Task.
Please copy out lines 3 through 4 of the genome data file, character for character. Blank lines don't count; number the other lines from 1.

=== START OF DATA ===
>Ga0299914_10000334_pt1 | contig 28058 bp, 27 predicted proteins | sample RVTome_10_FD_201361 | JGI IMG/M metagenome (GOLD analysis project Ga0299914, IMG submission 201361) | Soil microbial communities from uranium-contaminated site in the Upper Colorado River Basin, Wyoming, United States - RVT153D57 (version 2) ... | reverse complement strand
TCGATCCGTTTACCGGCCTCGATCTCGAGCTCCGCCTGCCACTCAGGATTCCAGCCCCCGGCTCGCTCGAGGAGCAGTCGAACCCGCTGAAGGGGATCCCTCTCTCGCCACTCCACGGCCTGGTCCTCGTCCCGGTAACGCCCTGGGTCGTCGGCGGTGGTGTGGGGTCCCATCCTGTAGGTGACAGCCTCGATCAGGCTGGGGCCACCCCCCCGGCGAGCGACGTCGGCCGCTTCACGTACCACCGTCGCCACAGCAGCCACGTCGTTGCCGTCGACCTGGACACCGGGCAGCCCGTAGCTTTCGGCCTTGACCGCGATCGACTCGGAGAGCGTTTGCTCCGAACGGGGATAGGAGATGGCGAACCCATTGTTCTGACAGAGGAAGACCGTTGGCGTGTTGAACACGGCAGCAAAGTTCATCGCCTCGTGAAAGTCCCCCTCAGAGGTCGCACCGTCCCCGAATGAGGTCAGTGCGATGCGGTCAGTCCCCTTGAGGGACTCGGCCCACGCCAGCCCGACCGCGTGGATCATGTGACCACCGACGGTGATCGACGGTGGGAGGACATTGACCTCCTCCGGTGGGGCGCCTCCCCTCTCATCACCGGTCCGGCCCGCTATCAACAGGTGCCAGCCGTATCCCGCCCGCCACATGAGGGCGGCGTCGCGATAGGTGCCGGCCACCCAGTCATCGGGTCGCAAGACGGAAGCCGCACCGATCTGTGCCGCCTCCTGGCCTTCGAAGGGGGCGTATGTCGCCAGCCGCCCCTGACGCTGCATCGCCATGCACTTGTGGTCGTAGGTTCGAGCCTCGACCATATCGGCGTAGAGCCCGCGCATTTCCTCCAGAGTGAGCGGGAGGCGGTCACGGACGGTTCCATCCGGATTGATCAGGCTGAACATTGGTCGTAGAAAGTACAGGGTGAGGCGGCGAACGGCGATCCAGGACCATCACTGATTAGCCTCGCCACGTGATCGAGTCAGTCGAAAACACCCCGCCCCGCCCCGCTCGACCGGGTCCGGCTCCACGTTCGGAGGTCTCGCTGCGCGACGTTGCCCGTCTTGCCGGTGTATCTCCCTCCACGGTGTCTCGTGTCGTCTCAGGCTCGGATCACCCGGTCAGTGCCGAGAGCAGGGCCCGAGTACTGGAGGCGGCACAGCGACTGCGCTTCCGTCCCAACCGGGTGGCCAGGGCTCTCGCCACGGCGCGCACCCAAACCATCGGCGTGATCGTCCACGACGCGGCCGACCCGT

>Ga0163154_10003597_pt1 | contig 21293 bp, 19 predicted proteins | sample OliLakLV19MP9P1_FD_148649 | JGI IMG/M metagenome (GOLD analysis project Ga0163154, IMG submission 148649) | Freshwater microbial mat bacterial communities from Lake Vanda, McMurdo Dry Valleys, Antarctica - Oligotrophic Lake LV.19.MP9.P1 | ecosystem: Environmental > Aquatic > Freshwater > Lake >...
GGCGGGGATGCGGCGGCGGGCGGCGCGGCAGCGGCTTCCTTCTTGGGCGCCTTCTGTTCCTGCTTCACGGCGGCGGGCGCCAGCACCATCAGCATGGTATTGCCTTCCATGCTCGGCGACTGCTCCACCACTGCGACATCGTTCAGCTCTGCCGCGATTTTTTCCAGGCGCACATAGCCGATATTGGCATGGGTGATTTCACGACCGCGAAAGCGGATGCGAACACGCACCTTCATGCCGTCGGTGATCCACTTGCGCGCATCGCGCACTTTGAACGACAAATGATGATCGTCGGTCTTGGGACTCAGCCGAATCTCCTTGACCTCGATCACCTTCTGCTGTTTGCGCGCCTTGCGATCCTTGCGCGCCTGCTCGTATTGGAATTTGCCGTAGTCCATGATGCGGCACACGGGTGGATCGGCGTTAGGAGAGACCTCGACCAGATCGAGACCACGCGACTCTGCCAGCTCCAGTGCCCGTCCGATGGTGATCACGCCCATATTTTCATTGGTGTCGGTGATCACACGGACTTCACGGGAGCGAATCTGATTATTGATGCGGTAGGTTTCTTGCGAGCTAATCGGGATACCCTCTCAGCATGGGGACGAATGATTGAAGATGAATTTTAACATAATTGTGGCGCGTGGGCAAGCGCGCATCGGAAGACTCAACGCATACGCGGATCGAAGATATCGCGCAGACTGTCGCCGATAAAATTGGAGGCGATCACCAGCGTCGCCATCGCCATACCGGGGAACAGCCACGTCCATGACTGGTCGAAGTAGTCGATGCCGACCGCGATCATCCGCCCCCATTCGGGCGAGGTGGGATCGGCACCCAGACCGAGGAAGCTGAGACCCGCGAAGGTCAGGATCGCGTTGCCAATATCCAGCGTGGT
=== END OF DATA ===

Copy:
>Ga0163154_10003597_pt1 | contig 21293 bp, 19 predicted proteins | sample OliLakLV19MP9P1_FD_148649 | JGI IMG/M metagenome (GOLD analysis project Ga0163154, IMG submission 148649) | Freshwater microbial mat bacterial communities from Lake Vanda, McMurdo Dry Valleys, Antarctica - Oligotrophic Lake LV.19.MP9.P1 | ecosystem: Environmental > Aquatic > Freshwater > Lake >...
GGCGGGGATGCGGCGGCGGGCGGCGCGGCAGCGGCTTCCTTCTTGGGCGCCTTCTGTTCCTGCTTCACGGCGGCGGGCGCCAGCACCATCAGCATGGTATTGCCTTCCATGCTCGGCGACTGCTCCACCACTGCGACATCGTTCAGCTCTGCCGCGATTTTTTCCAGGCGCACATAGCCGATATTGGCATGGGTGATTTCACGACCGCGAAAGCGGATGCGAACACGCACCTTCATGCCGTCGGTGATCCACTTGCGCGCATCGCGCACTTTGAACGACAAATGATGATCGTCGGTCTTGGGACTCAGCCGAATCTCCTTGACCTCGATCACCTTCTGCTGTTTGCGCGCCTTGCGATCCTTGCGCGCCTGCTCGTATTGGAATTTGCCGTAGTCCATGATGCGGCACACGGGTGGATCGGCGTTAGGAGAGACCTCGACCAGATCGAGACCACGCGACTCTGCCAGCTCCAGTGCCCGTCCGATGGTGATCACGCCCATATTTTCATTGGTGTCGGTGATCACACGGACTTCACGGGAGCGAATCTGATTATTGATGCGGTAGGTTTCTTGCGAGCTAATCGGGATACCCTCTCAGCATGGGGACGAATGATTGAAGATGAATTTTAACATAATTGTGGCGCGTGGGCAAGCGCGCATCGGAAGACTCAACGCATACGCGGATCGAAGATATCGCGCAGACTGTCGCCGATAAAATTGGAGGCGATCACCAGCGTCGCCATCGCCATACCGGGGAACAGCCACGTCCATGACTGGTCGAAGTAGTCGATGCCGACCGCGATCATCCGCCCCCATTCGGGCGAGGTGGGATCGGCACCCAGACCGAGGAAGCTGAGACCCGCGAAGGTCAGGATCGCGTTGCCAATATCCAGCGTGGT